While I await the royalties from the Chumby LBS based on Loki’s WiFi location capabilities I wanted to point out, belated as it may be, that there is a new version of Loki available that has some interesting new features, my favorite of which may be the automatic time zone changer for when you travel. I don’t expect to leave EST until next spring (probably about the same time the first Chumbies ship). Anyway, check out the new version of Loki and be sure to add Platial as a channel…well, just cause.
Here is the compelling description from the HGTV website:
The Blue Planet Globe is a dramatic rotating, illuminated globe that accurately depicts the seasons as they unfold around the world. Slowly spinning inside its sleek tinted case, it creates a mesmerizing view of Earth as seen from outer space. The mechanism design is based on an astronomically true formula and lets you see in 6-minute intervals the changing pattern of sunlight falling over each hemisphere during the year.
Now, as I watched the demo of the Blue Planet Globe in the lovely make-believe living room, I thought to myself that clearly I must have one of these, until I saw the $850 price tag! Now, for those of us with a more limited budget, The Science Source does have a much less expensive ($75) Season Modelling Globe which does the same thing but without the full smokey acrylic case.
At least that’s what researchers at the University of Texas at Austin are claiming. Their idea is to use some combination of GPS or RFID to track then cars enter into a congestion area. If vehicles enter during peak times, they would have to pay more in tolls than if they go through off-peak times. So drive into work at 8:00am? Pay $.25 per mile. Drive into work at 2:00am? It’s only $.10 per mile.
It’s an interesting idea, but I personally worry about a couple of things. Ultimately, what happens to all the data people collect about where I’m going when? What would keep outside parties from having access to that data? Finally, I’m not sure driving times are really responsive to market forces. I can’t easily choose an entry time more economical to my budget because, well, my employer says I have to be into work by 9:00am or get fired. If you triple the toll during that natural travel time, I’ll just have to pay triple. Unless my employer allows for complete hours flexibility, I’m not sure this is going to have much of a real impact (other than better roads from increased toll incomes).
Please don’t let this way cool gadget/alarm clock be ‘vapor-ware’. The Chumby is a small computer that appears to be infinitely customizable through Flash widgets and some good old fashion hacking. Toss in a GPS chip and some code you could have an always on cuddly LBS system. If Loki isn’t giving away a few hacked Chumby’s at next year’s Where 2.0 that link their service through Yahoo’s Flash maps, then I will be sad. Maybe a contest…I think a Loki-based virtual treasure hunt through San Jose…Just a thought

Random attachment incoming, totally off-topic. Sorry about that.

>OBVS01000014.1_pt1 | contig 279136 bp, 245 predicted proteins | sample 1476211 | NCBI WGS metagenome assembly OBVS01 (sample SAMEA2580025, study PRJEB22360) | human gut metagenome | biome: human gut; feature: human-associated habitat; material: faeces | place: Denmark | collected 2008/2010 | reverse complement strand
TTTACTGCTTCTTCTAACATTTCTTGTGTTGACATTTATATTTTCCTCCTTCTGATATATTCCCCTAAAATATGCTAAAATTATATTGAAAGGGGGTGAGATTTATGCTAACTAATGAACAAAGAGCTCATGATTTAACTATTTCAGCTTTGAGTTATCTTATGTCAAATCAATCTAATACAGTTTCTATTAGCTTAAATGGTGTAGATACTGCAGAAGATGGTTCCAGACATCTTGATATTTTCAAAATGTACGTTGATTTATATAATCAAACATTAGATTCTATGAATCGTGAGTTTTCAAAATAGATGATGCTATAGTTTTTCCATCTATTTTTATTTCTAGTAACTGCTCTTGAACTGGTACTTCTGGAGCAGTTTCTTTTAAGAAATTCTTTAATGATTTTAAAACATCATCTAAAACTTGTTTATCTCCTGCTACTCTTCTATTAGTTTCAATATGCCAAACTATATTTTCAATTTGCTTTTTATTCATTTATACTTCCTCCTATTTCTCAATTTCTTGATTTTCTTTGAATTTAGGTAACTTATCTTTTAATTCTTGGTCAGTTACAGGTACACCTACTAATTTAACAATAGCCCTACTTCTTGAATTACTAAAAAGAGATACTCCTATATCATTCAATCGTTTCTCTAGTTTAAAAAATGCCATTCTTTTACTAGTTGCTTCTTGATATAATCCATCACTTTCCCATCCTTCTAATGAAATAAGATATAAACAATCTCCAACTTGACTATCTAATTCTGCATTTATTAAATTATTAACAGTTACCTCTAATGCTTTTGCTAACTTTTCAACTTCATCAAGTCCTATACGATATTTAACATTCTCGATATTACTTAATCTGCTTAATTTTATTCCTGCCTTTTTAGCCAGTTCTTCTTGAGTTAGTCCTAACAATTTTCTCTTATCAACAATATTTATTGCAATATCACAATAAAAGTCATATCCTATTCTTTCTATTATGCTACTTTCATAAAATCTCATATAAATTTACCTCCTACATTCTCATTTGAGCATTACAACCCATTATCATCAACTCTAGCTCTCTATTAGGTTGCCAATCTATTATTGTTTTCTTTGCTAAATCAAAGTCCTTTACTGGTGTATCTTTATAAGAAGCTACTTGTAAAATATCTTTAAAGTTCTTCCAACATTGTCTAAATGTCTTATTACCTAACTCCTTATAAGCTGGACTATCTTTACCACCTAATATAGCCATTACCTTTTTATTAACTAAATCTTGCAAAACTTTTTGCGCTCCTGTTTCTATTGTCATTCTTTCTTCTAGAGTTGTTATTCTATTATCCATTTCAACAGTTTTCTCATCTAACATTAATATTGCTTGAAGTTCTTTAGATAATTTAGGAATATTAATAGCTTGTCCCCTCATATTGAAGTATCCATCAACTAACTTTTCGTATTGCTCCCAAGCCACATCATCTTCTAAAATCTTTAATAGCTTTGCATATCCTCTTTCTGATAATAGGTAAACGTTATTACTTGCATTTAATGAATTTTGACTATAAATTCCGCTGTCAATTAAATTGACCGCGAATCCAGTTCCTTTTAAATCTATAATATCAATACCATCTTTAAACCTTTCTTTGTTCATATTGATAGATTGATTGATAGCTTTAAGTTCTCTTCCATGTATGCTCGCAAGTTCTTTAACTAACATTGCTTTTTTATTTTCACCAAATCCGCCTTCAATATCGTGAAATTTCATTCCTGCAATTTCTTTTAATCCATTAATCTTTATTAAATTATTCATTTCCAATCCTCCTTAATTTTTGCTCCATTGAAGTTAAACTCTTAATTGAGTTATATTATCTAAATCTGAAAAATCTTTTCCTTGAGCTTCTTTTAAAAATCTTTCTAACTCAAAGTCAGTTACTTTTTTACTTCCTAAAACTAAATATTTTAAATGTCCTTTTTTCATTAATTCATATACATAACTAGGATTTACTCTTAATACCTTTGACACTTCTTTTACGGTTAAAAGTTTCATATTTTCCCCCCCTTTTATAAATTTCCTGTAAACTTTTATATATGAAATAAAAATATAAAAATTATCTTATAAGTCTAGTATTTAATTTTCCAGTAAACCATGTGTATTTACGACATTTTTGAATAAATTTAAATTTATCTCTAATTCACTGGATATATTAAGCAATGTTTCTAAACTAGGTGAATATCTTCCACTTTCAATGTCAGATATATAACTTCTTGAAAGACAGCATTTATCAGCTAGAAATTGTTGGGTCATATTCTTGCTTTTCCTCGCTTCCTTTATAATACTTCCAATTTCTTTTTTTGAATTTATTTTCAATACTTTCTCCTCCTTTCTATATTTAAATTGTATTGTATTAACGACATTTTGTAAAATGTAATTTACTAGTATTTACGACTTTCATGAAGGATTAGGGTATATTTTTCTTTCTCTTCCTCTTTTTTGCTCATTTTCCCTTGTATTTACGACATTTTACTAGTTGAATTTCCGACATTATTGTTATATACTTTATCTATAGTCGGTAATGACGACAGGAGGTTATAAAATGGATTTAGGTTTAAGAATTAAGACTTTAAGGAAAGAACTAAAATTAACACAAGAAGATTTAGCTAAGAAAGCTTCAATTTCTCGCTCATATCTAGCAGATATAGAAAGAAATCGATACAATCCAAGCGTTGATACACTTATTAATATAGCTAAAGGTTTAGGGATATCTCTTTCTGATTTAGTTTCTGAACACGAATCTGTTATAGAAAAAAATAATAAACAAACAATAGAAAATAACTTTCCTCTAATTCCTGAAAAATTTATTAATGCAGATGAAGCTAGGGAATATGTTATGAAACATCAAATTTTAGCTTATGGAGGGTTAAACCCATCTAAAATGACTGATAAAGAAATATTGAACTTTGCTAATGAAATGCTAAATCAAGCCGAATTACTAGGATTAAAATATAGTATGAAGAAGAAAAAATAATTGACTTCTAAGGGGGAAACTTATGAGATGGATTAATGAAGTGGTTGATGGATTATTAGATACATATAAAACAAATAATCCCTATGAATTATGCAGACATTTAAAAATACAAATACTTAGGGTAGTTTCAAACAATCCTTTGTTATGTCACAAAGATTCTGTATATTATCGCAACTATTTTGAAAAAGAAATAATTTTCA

Even ads are ubiquitous these days as an article from BBC News points out. The article looks at how different technologies are being used to better market to buyers. The article suggests a few reasons why Minortiy Report-like LBS advertising isn’t currently one of the trends.
Saw this one on HGTV’s I Want That: Tech Toys. The XB-39 Eagleye is a R/C plane with a built in digital camera allowing you to capture those high resolution obliques all on your own. Actually, I am just guessing it captures obliques based on the picture I saw…you may be able to capture nadir images. If you have one of these, or have played with one, let us know what you think.
Ok, so this is probably pretty pedestrian for most real geospatial users out there. There’s a little write-up in Digital Trends about how mapping companies like Tele Atlas get their navigation information. However it’s nice to see some inside photos of the toys with a bit of discussion of how they all work. The article says “GPS”, but I think they’re speaking more specifically about navigation systems. Of note for Sue, they use her beloved IBM Thinkpad for their data collection!
Interestingly enough was the miles these guys travel to collect data – 50-300 miles per day, depending on the area they’re collecting. In a van that gets what I’m betting is in the neighborhood of 15-17mpg and gas around $3.00 per gallon…. now you know why the data is so expensive
Check out this article about how Simon Frasier University is taking advantage of virtual environments and augmented reality in the classroom (and beyond). These technologies are flourishing in some areas, but they are slow to find wide adoption. This probably has a lot to do with the cost of most of the hardware associated. Either way, if you aren’t too familiar with some of the uses of AR, I would point you to the proceedings of the VSMM over the last few years, where examples have been getting ever more exciting. BTW, VSMM is going to be in China in October if you have the time and cash
While we have been at the ESRI Plenary, Steve Jobs took stage up north and introduced a couple of little things. I am pretty excited about the new Mac Pro which is based on the new Core 2 Duo chips including the high-end dual chip (4 cores total) option. Check out Engadget’s cover for details on MacOS 10.5…it looks pretty good.
Update: My bad, there is only a dual-chip option…no single processors for the Mac Pro
We blogged a video of this way back when (yeah I couldn’t find it), but this video is just so much cooler that I had to blog it again when I saw it Episode 55 of GeekBrief.tv. I want to know who will be putting this into production.